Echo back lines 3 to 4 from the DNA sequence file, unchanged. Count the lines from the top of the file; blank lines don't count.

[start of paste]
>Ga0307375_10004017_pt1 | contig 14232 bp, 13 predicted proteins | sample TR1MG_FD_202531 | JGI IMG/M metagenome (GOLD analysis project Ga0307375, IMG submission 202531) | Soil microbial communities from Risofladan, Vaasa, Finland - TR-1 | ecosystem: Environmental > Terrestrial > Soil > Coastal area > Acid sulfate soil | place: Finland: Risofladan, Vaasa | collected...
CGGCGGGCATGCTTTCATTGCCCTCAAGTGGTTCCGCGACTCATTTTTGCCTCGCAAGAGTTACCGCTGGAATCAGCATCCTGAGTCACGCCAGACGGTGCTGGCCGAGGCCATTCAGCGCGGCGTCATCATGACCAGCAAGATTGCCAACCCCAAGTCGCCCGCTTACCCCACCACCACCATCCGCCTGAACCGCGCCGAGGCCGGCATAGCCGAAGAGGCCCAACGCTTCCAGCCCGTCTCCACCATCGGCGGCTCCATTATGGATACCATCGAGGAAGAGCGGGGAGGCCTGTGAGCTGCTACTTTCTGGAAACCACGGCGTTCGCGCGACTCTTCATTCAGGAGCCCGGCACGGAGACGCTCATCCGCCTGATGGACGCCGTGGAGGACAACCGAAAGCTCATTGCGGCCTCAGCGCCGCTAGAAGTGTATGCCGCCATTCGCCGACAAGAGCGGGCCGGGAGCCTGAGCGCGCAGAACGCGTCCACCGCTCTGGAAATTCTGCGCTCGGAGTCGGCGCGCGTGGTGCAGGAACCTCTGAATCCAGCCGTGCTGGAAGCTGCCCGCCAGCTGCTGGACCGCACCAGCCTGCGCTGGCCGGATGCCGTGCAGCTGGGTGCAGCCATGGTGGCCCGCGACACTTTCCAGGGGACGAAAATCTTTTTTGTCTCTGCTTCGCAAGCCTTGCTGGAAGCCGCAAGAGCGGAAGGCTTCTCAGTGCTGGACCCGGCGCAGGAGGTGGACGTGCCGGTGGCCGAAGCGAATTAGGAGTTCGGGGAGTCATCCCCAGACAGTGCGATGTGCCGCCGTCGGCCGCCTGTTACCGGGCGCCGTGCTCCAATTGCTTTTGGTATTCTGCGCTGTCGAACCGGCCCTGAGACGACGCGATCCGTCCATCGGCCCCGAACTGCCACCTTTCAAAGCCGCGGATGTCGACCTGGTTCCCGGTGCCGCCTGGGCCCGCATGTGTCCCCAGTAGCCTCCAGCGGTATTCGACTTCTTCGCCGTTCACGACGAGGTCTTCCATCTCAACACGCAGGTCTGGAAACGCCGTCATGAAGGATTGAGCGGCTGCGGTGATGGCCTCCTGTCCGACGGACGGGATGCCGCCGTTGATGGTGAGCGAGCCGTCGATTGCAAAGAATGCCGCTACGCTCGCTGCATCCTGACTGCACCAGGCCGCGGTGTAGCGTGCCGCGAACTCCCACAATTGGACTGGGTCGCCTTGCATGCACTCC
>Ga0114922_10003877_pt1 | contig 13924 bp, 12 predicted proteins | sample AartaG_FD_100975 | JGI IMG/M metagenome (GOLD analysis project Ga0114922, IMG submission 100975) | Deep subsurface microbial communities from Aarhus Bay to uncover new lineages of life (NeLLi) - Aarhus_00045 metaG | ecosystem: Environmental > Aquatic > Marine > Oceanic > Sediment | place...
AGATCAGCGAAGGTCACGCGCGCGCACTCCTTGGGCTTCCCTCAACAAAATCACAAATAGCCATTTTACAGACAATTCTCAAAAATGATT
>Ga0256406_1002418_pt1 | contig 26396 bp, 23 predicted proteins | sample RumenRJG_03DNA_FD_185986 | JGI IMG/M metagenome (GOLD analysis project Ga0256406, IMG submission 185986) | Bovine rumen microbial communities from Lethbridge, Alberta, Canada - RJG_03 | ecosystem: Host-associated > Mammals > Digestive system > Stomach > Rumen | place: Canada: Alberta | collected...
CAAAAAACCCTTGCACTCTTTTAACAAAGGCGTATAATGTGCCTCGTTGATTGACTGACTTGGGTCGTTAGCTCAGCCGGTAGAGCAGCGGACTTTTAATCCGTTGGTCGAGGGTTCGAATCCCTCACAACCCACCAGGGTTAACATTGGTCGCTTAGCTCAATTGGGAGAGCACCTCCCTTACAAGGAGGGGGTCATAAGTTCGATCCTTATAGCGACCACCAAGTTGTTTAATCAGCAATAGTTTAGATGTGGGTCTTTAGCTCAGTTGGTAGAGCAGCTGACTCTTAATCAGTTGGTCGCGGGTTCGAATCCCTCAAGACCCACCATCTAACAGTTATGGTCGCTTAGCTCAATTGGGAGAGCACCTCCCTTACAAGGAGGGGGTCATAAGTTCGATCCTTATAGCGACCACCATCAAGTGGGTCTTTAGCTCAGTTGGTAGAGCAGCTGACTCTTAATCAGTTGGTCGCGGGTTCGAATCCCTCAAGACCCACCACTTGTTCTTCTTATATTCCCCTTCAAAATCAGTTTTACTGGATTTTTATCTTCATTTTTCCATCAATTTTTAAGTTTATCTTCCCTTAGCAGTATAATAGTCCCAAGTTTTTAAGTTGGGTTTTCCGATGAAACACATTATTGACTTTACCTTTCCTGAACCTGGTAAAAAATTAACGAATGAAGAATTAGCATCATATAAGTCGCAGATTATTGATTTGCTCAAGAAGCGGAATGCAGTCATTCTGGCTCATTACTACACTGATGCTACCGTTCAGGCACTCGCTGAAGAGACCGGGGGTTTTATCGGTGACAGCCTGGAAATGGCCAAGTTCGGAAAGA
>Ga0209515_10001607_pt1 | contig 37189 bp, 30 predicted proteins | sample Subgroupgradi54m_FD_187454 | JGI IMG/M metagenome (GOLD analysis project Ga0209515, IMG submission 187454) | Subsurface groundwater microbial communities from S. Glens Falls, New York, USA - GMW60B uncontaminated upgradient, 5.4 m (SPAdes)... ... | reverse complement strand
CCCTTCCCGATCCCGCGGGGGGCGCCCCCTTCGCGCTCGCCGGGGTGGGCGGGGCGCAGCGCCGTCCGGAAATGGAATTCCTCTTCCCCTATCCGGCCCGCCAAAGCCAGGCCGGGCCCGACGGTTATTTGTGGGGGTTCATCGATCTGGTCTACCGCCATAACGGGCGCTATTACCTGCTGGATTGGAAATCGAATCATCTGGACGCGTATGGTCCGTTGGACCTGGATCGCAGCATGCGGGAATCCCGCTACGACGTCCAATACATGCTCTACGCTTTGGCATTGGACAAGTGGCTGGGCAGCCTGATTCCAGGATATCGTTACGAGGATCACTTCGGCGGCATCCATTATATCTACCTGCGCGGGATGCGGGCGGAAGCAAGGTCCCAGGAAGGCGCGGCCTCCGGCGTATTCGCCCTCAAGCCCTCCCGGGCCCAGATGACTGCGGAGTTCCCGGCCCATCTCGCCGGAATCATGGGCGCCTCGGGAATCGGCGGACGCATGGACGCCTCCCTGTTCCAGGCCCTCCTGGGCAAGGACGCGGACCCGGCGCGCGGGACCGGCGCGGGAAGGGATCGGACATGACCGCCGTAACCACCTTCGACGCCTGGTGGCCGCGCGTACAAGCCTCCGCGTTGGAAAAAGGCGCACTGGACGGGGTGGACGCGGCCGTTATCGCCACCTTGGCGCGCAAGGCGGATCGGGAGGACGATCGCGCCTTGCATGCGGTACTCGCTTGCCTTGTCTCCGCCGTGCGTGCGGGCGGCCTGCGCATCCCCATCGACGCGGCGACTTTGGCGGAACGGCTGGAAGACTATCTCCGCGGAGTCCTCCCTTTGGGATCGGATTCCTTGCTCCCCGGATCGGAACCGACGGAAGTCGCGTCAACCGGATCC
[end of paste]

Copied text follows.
>Ga0114922_10003877_pt1 | contig 13924 bp, 12 predicted proteins | sample AartaG_FD_100975 | JGI IMG/M metagenome (GOLD analysis project Ga0114922, IMG submission 100975) | Deep subsurface microbial communities from Aarhus Bay to uncover new lineages of life (NeLLi) - Aarhus_00045 metaG | ecosystem: Environmental > Aquatic > Marine > Oceanic > Sediment | place...
AGATCAGCGAAGGTCACGCGCGCGCACTCCTTGGGCTTCCCTCAACAAAATCACAAATAGCCATTTTACAGACAATTCTCAAAAATGATT